In this small revision, from which I ordered a first batch of 30 units, the following minor issues were fixed:

    1. The Battery Management system is now fully embedded in one board, allowing not just the charging of the battery and the 3.3V regulation with the minimum standby consumption (for the deep-sleep periods) but also monitoring the battery through the ADC port (GPIO35) of the ESP-32 and implementing diodes for protecting the charging from a solar panel and the USB-C port.
    2. The light sensor on the SMD factor has been replaced with a 5mm LDR footprint through-hole (THT) solderable. However, I haven't tested all the light conditions with a standard 5-10k GL55 photoresistor, but since it is a THT component the option to replace it with a 5mm photodiode is still there.

View all 3 project logs

Enjoy this project?



funky wrote 06/21/2023 at 12:18 point

I'm new with hackaday. Is there a way to order this device?

upd. Ach, found it, it was in the More → Tindle Marketplace menu:

Is the new batch expected?

  Are you sure? yes | no

bcmallory wrote 06/15/2023 at 03:34 point

Jon, is there room to add easily more data points (sensors) from a general standpoint without affecting the current specifications like battery life. I started a similar concept using Amazon Sidewalk sensor with the intention of  adding and expanding Wi-Fi limitations, like a greenhouse and used on a semi mass scale designed for commercial growth operations. For example the the legal medical cannabis industry. I’d love to learn more about your project and pick your brain.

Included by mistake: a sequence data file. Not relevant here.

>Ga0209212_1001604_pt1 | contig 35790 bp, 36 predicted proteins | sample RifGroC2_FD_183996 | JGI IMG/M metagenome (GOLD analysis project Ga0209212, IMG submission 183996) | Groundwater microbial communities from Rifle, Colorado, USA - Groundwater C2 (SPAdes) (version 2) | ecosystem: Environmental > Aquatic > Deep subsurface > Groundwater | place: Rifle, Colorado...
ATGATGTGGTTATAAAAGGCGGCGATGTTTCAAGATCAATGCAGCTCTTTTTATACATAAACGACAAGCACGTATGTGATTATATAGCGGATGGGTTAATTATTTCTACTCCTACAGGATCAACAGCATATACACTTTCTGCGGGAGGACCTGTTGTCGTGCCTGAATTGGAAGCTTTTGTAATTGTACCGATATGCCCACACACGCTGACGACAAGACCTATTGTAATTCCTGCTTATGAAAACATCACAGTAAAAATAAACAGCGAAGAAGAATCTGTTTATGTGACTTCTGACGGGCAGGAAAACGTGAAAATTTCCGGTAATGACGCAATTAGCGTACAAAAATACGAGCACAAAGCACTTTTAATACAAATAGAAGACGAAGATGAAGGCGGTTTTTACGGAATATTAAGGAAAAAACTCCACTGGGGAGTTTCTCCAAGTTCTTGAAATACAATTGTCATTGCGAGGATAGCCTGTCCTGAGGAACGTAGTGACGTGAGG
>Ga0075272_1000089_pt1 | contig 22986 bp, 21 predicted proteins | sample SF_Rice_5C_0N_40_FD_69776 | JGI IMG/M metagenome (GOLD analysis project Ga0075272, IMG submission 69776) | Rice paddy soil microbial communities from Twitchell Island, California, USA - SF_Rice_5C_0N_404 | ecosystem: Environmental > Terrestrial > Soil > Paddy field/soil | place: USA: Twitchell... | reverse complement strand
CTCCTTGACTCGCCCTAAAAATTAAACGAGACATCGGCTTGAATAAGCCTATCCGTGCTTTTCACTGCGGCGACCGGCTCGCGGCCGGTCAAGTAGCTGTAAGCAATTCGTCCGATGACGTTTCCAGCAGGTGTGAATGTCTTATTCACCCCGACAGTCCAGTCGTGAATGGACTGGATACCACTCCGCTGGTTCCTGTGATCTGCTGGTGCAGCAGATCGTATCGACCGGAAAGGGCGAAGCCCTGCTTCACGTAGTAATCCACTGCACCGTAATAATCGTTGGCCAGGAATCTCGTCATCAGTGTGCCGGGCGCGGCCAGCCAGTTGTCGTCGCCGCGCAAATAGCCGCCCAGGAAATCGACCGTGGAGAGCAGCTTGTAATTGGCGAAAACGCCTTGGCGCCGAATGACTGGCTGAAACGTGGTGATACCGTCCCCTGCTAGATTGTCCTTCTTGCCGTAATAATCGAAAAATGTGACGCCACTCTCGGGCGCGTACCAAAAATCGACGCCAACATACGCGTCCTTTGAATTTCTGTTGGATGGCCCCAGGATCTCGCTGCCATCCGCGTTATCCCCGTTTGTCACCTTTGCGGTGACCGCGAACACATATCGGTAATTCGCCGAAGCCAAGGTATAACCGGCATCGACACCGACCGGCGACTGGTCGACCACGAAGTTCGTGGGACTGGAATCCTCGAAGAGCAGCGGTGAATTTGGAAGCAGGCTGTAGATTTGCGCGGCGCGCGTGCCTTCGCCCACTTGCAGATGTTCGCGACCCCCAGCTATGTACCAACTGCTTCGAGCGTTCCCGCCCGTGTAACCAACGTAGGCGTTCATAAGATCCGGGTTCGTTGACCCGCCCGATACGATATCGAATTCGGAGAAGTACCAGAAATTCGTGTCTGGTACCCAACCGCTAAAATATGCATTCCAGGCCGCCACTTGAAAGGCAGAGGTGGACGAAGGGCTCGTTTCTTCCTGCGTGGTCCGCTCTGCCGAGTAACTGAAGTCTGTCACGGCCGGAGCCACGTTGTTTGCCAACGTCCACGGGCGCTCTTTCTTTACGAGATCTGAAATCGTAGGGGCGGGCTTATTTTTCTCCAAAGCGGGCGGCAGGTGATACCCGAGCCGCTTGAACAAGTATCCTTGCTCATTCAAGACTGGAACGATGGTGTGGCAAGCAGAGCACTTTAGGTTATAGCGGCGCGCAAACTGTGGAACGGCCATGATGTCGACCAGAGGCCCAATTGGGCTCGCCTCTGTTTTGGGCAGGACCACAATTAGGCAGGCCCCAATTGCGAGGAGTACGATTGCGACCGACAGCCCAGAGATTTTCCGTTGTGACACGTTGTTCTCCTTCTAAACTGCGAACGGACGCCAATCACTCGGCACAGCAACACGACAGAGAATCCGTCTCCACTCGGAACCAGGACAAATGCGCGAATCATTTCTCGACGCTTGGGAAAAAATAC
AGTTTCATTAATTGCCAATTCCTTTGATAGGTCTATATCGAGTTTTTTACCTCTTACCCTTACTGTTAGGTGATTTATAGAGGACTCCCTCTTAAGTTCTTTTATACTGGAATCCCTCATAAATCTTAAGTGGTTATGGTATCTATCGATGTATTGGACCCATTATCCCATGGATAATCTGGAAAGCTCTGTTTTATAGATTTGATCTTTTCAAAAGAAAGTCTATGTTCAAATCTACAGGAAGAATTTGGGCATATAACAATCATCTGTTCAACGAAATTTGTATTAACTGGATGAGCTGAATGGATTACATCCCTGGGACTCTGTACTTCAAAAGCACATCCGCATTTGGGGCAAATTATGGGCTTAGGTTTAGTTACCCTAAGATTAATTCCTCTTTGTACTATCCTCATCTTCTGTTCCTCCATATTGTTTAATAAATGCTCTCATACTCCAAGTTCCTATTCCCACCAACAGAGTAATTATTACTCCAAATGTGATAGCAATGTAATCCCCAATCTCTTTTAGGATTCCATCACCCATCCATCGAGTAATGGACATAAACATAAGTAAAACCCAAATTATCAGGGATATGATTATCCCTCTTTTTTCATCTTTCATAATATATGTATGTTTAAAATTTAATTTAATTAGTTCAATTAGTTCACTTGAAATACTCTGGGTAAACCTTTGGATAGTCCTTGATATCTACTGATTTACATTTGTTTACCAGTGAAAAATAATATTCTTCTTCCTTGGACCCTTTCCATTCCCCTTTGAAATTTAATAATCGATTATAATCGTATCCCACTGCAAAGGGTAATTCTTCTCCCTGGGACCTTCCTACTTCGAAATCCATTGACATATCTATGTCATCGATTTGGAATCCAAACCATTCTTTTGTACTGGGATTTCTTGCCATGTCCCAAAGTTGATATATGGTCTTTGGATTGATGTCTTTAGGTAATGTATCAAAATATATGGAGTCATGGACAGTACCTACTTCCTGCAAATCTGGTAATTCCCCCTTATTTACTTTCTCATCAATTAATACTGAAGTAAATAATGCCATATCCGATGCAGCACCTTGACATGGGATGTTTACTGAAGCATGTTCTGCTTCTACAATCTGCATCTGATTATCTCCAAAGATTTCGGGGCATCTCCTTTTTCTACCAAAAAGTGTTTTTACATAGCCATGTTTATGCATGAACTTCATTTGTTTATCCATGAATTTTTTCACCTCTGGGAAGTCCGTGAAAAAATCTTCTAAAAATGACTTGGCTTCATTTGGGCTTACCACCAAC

Are you sure? yes | no

Jon wrote 06/30/2023 at 11:53 point

I'm not sure I understood correctly your message, can you send me a PM?

  Are you sure? yes | no

DomoAlegres wrote 05/31/2023 at 19:09 point

Hi Jon,

I'm a bit of a learner.
I just got the "Smart Plant" card.
I have installed the ESPHome "Add-on" on my Home Assistant.
The Smart Plant card communicates well with my Home Assistant and I have already included it in my panel.
But I have a problem when trying to update it.
I get the following error and I don't know what is the problem.
Might be useful for other people too...
Thanks in advance.


INFO ESPHome 2023.5.5
INFO Reading configuration /config/esphome/smart-plant-38d518.yaml...
INFO Detected timezone 'Europe/Madrid'
WARNING GPIO15 is a Strapping PIN and should be avoided.
Attaching external pullup/down resistors to strapping pins can cause unexpected failures.
Failed config

esphome: None
  name: smart-plant-38d518
  name_add_mac_suffix: False
    Could not find file '/config/esphome/libraries/icon-map.h'. Please make sure it exists (full path: /config/esphome/libraries/icon-map.h).
    - libraries/icon-map.h
    name: smart.plant
    version: 1.2
    priority: 600
      - lambda: Wire.begin();
  build_path: .esphome/build/smart-plant-38d518
image: [source /config/esphome/.esphome/packages/a3053235/docs/source/files/configuration.yaml:77]